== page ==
By John Thompson
Part of the secret sauce of thought leadership platforms is choosing the right frame for presenting an idea, initiative, product, company or what have you. To put it simply, by “frame” I mean the Big Idea that shapes how you present everything else.
A good frame operates at several levels. It provides a backdrop for your content, giving it a stage on which it can operate. It also calls other associations and emotions to the foreground for your audience members. This allows them to see your idea rubbing shoulders with other related concepts. It also informs what you are doing by answering the question: So what?
Some frames are evergreen, such as human achievement or aspiration. Why are we sending motorized cameras and science labs to Mars? Humans have an innate desire to know what is on the other side of the mountain.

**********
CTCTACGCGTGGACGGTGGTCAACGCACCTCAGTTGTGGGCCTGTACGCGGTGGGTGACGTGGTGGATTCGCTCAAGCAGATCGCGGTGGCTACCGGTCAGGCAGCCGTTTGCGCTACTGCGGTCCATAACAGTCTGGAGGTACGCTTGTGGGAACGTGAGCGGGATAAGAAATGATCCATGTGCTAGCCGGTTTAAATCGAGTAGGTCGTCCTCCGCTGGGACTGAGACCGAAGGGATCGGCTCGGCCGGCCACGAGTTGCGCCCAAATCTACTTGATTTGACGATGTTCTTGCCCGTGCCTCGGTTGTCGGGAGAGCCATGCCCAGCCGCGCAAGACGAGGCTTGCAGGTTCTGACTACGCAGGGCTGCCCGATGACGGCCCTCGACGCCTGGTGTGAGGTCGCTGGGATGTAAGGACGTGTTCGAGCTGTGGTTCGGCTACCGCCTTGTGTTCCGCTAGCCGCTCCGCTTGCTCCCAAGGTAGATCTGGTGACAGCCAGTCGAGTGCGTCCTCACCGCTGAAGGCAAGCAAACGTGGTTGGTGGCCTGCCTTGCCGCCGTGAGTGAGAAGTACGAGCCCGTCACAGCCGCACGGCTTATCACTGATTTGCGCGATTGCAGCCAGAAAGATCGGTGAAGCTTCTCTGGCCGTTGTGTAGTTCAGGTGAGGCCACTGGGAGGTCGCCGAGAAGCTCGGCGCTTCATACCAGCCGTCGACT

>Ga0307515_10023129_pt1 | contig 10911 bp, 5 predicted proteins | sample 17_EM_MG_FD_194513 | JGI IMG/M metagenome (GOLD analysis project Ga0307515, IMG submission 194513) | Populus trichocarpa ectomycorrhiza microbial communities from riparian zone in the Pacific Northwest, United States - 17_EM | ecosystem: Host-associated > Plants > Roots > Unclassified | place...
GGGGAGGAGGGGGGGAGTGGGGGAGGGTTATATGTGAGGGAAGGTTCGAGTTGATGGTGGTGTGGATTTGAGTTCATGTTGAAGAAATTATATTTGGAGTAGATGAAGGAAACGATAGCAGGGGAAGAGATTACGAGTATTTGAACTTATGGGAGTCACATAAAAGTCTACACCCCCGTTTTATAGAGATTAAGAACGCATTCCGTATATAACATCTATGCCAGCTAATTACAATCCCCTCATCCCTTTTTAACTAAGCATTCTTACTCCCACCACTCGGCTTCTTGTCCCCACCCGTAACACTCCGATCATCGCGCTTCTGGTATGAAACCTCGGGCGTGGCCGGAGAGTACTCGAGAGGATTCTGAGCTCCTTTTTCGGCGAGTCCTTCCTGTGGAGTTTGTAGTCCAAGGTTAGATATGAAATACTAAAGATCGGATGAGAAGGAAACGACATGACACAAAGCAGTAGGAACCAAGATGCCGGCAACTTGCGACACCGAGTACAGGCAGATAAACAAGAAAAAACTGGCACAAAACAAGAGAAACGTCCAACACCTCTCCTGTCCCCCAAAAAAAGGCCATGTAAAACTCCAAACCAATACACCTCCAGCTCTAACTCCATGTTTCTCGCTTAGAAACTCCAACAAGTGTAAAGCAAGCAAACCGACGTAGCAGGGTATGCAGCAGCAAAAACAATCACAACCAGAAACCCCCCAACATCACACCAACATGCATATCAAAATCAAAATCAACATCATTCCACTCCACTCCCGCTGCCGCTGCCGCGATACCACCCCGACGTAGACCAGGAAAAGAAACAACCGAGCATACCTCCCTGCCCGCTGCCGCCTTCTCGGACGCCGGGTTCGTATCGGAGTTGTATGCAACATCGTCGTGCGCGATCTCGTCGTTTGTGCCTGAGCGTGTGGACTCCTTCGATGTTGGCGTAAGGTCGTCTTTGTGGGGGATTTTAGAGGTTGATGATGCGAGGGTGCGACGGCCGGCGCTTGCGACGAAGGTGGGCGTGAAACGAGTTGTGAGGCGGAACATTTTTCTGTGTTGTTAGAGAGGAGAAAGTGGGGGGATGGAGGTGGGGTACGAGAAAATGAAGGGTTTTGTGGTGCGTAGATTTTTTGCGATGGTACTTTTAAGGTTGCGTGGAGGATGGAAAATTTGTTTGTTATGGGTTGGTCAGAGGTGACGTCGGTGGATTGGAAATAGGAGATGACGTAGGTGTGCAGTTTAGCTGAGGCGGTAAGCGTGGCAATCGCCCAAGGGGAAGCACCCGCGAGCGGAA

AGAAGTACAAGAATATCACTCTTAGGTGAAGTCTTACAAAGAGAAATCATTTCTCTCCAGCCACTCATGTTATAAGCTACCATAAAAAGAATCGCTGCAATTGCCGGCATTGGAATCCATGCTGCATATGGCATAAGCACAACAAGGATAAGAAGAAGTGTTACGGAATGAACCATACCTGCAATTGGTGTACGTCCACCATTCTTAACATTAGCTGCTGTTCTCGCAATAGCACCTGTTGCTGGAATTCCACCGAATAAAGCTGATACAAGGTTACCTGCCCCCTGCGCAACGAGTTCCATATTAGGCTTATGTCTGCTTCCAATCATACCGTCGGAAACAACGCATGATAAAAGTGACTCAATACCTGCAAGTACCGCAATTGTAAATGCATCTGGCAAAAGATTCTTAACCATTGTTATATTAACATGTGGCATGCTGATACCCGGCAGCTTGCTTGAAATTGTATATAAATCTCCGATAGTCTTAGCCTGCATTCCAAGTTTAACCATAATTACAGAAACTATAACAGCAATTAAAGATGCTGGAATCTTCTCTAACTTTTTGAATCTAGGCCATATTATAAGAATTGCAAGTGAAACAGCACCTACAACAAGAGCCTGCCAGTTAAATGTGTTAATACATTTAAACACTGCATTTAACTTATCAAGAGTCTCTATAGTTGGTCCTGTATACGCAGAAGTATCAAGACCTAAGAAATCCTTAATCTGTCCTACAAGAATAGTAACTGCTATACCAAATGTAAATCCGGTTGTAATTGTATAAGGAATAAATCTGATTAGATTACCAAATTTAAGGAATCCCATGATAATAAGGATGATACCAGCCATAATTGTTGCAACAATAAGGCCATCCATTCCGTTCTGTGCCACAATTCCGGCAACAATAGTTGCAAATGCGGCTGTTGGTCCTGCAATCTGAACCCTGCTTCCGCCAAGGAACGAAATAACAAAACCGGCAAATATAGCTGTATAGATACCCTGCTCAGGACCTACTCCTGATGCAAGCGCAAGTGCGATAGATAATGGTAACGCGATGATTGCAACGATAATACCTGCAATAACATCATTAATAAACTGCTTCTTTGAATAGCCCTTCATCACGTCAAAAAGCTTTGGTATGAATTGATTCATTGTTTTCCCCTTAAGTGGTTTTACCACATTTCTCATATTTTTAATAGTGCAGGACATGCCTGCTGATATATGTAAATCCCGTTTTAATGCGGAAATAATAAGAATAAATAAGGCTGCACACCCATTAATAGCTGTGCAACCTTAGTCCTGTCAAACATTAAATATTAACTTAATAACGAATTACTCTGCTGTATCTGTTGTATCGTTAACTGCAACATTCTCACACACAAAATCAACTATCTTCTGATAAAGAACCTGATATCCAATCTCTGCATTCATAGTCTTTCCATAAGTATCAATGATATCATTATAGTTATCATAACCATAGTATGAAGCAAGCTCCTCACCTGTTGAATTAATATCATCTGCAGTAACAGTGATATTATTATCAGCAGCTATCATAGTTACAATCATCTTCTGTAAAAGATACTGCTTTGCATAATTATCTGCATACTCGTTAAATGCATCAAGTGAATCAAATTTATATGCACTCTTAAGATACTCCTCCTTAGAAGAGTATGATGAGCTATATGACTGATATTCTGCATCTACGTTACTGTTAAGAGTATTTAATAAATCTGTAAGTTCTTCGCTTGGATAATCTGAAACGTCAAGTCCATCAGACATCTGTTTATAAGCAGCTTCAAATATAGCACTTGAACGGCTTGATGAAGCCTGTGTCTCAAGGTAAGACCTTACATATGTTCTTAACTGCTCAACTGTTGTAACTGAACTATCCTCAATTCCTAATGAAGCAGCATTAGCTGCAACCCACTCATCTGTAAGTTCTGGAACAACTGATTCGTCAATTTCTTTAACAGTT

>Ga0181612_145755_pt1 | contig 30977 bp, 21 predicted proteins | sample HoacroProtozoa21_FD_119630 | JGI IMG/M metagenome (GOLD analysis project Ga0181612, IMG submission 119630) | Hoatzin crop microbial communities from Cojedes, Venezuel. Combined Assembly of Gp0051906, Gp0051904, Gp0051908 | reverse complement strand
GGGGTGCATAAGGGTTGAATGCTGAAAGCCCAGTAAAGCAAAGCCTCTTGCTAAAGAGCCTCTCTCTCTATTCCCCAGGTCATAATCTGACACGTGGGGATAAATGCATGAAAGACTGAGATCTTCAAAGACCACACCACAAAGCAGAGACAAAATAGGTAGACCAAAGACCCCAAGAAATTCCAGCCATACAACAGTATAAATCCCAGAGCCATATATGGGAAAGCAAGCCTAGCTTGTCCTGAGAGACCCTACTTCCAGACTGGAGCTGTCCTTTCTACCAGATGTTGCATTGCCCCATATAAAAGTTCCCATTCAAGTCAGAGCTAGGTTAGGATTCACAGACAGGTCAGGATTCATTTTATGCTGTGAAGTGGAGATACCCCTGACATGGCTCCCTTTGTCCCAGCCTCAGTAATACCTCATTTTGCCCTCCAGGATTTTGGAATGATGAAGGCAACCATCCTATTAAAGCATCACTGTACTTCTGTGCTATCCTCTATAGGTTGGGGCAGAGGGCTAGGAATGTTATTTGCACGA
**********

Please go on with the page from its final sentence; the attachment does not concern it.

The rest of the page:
Some frames emerge from specific sets of conditions and that’s what we are talking about here. What follows is an annotated list of five frames that seem to be emerging for 2013. This should not be considered an absolute list, but these are interesting for different reasons. They could animate a wide number of keynotes, strategy sessions, contributed articles and the like.
1. Business solving problems
It was not a good year for governments around the world. In Europe, the euro crisis lingers with no clear avenue toward solution. In the US, the metaphor of a cliff, as in the fiscal cliff, has entered the lexicon as the government seems incapable of solving problems everyone acknowledges. The Washington Post published a chart dating back 60 years showing that Congress passed fewer pieces of legislation – even including naming post offices – than ever before. Polls from CNN and Gallup put Congressional approval ratings anywhere between 11 percent and 33 percent over the course of 2012. The Edelman Trust Barometer reported that, in 17 out of 25 nations surveyed, less than half the population actually trusted their governments to do the right thing.